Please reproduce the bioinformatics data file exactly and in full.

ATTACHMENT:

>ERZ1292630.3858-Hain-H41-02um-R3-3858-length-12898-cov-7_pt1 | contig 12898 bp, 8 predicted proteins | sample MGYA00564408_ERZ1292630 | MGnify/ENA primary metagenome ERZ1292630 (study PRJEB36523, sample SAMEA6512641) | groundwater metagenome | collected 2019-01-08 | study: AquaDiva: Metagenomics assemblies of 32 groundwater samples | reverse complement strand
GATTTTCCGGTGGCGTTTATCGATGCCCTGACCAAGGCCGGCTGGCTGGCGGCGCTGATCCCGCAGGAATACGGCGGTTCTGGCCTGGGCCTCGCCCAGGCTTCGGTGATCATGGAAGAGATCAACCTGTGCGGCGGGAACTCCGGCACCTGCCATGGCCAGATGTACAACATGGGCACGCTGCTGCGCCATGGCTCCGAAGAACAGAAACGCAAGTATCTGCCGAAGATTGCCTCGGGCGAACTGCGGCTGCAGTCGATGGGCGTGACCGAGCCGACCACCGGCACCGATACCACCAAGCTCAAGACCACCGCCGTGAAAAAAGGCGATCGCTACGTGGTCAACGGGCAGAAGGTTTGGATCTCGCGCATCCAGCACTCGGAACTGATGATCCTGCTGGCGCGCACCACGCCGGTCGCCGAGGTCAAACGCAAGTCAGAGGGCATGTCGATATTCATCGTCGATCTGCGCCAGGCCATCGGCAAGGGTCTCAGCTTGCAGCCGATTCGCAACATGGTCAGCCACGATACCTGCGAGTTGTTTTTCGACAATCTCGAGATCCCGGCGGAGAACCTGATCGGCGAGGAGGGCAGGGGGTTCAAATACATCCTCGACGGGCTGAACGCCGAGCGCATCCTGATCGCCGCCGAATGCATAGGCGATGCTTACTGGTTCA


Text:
>ERZ1292630.3858-Hain-H41-02um-R3-3858-length-12898-cov-7_pt1 | contig 12898 bp, 8 predicted proteins | sample MGYA00564408_ERZ1292630 | MGnify/ENA primary metagenome ERZ1292630 (study PRJEB36523, sample SAMEA6512641) | groundwater metagenome | collected 2019-01-08 | study: AquaDiva: Metagenomics assemblies of 32 groundwater samples | reverse complement strand
GATTTTCCGGTGGCGTTTATCGATGCCCTGACCAAGGCCGGCTGGCTGGCGGCGCTGATCCCGCAGGAATACGGCGGTTCTGGCCTGGGCCTCGCCCAGGCTTCGGTGATCATGGAAGAGATCAACCTGTGCGGCGGGAACTCCGGCACCTGCCATGGCCAGATGTACAACATGGGCACGCTGCTGCGCCATGGCTCCGAAGAACAGAAACGCAAGTATCTGCCGAAGATTGCCTCGGGCGAACTGCGGCTGCAGTCGATGGGCGTGACCGAGCCGACCACCGGCACCGATACCACCAAGCTCAAGACCACCGCCGTGAAAAAAGGCGATCGCTACGTGGTCAACGGGCAGAAGGTTTGGATCTCGCGCATCCAGCACTCGGAACTGATGATCCTGCTGGCGCGCACCACGCCGGTCGCCGAGGTCAAACGCAAGTCAGAGGGCATGTCGATATTCATCGTCGATCTGCGCCAGGCCATCGGCAAGGGTCTCAGCTTGCAGCCGATTCGCAACATGGTCAGCCACGATACCTGCGAGTTGTTTTTCGACAATCTCGAGATCCCGGCGGAGAACCTGATCGGCGAGGAGGGCAGGGGGTTCAAATACATCCTCGACGGGCTGAACGCCGAGCGCATCCTGATCGCCGCCGAATGCATAGGCGATGCTTACTGGTTCA